We had frost last night, but the sun came out today so I was out there again, plugging away at writing Ozias, Prince in Peril. Let no one tell you writing novels is an easy job: my father used to call it “the life of Riley.” I got pretty sick of Mr. Riley after a time.
Maybe it was as high as 50 degrees, although I doubt it. In my novel, winter’s just about over and spring is coming. If only! Meanwhile the villains are trying to hunt down Prince Ozias–now king by right, but the Bad Guys hold the palace and the city–and haul Queen Parella out of Lintum Forest, spy-mistress Gwenlann is trying to stop them… and after writing three pages, I was ready to go back to bed with all the covers over me. But this is my calling and I have to do my best.
Some of my friends wonder why I continue to write outdoors when I could just stay inside and do it. My reasons are these: trees, wildflowers, sky, clouds, birds, bees, squirrels, and being able to smoke my cigar without stinking up our dining area. Plus no phone calls.
Okay, it wasn’t quite that cold yesterday. But it was cold enough.
Last year I finished writing Behold! on literally the last day I could have finished it–no more good weather until the spring.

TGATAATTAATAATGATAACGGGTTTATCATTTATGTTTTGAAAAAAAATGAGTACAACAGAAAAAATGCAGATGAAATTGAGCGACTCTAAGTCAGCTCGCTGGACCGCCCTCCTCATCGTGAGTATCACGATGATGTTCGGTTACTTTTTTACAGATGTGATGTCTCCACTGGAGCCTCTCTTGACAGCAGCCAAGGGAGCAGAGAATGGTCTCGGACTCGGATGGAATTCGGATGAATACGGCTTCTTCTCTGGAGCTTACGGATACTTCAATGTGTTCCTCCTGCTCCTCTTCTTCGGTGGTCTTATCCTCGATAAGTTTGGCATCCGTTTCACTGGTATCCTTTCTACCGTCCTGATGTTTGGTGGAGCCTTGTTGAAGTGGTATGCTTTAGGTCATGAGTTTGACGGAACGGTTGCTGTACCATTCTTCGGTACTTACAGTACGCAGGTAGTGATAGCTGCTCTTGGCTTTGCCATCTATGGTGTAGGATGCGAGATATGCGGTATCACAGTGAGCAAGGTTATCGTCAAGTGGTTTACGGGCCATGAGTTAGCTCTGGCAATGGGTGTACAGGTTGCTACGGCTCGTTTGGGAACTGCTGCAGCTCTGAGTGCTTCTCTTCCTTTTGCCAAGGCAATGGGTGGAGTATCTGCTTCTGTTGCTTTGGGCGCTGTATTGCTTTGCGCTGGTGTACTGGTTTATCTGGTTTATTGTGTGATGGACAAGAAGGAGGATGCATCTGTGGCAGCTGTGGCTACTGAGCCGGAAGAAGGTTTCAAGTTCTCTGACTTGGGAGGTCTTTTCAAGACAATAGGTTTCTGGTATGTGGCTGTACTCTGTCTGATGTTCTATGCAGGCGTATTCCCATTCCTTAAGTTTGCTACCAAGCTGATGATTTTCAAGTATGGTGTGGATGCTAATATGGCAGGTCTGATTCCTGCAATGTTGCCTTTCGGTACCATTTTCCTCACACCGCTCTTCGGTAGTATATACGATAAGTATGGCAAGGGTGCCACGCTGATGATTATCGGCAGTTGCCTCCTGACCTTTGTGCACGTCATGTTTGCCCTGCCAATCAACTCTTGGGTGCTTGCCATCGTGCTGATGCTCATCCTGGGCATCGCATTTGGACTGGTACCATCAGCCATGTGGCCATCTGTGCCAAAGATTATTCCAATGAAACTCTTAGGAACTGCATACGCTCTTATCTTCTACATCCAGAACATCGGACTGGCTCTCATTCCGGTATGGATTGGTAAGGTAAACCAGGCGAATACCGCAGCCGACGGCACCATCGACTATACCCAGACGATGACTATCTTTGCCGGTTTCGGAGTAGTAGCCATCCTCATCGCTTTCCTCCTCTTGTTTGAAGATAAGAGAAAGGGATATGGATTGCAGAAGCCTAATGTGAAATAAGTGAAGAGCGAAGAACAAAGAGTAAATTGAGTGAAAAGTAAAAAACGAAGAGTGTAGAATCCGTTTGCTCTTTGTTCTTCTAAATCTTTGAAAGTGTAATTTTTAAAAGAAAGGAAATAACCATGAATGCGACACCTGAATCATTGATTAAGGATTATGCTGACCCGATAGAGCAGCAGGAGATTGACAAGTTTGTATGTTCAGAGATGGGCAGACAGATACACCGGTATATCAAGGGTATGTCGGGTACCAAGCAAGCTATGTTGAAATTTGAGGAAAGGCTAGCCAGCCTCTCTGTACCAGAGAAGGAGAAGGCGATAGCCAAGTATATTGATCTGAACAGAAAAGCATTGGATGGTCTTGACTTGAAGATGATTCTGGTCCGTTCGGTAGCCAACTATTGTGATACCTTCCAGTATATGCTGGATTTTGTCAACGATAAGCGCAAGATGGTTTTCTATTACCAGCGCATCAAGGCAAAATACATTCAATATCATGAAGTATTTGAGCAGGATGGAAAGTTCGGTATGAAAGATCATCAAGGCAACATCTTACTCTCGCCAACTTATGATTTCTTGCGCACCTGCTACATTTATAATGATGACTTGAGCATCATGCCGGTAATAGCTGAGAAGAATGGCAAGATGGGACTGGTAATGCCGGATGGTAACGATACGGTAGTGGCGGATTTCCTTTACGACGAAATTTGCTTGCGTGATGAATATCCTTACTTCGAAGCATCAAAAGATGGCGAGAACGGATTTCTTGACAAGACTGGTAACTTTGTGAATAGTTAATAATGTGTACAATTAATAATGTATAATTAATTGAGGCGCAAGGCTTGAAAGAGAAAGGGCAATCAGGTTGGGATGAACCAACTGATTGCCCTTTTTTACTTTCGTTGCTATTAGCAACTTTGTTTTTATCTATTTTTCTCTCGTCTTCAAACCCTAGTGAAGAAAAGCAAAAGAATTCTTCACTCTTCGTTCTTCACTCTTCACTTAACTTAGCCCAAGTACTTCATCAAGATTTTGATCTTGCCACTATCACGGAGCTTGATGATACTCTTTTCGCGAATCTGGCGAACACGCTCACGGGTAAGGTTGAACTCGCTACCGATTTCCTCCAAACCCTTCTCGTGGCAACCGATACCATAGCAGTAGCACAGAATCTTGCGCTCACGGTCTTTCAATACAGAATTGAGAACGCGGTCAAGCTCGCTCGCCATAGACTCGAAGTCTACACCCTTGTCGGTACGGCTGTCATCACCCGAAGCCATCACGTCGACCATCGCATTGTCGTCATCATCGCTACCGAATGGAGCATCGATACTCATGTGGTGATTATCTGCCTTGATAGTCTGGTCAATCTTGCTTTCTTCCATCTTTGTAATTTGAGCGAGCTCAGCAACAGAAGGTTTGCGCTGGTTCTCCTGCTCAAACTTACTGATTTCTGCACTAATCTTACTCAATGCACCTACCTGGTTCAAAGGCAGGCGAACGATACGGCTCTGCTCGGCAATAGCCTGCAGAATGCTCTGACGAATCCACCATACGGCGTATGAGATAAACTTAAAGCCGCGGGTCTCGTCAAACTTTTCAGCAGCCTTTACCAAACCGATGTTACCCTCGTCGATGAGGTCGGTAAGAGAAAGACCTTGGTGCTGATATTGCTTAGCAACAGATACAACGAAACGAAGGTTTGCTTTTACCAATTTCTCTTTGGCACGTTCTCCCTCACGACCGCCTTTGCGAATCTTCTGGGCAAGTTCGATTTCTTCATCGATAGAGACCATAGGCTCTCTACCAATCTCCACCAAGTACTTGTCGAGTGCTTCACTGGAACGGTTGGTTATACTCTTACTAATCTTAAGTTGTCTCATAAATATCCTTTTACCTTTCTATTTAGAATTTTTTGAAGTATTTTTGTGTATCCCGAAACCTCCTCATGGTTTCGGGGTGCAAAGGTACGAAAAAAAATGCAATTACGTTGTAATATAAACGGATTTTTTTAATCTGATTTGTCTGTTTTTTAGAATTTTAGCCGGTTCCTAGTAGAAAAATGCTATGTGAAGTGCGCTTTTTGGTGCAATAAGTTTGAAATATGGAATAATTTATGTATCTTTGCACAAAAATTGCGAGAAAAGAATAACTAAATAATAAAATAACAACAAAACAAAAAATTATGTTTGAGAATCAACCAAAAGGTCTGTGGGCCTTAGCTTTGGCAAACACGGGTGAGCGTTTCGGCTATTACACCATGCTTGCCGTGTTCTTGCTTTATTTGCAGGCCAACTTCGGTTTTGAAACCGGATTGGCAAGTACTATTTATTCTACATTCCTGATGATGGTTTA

Looks like I’m in the same boat this year.
Yesterday it threatened rain all day and was just too cold. Under 50 degrees, the ink just won’t come out of the pen. Today it’s under 50, but maybe I can find a sunny spot.
Some of you wonder why I have to write outdoors. Well, there are too many distractions indoors. The worst are those nuisance phone calls: “Hello! [in thick Indian accent you could cut with a knife] This is Brian O’Shaughnessy from Acme Spindulators…” Those just wipe out my concentration. Conversely, I find the trees and the sky and the birds good for my concentration. They help me see the scenes I’m writing about.
But I am definitely running short of days, so one more blog post and then maybe the sun will be high enough to create a warm spot for me somewhere. I’m dealing with a ship that’s been at sea for 40 years and I have to do something about it.
Well, saddle up, we’ve got a ways to go…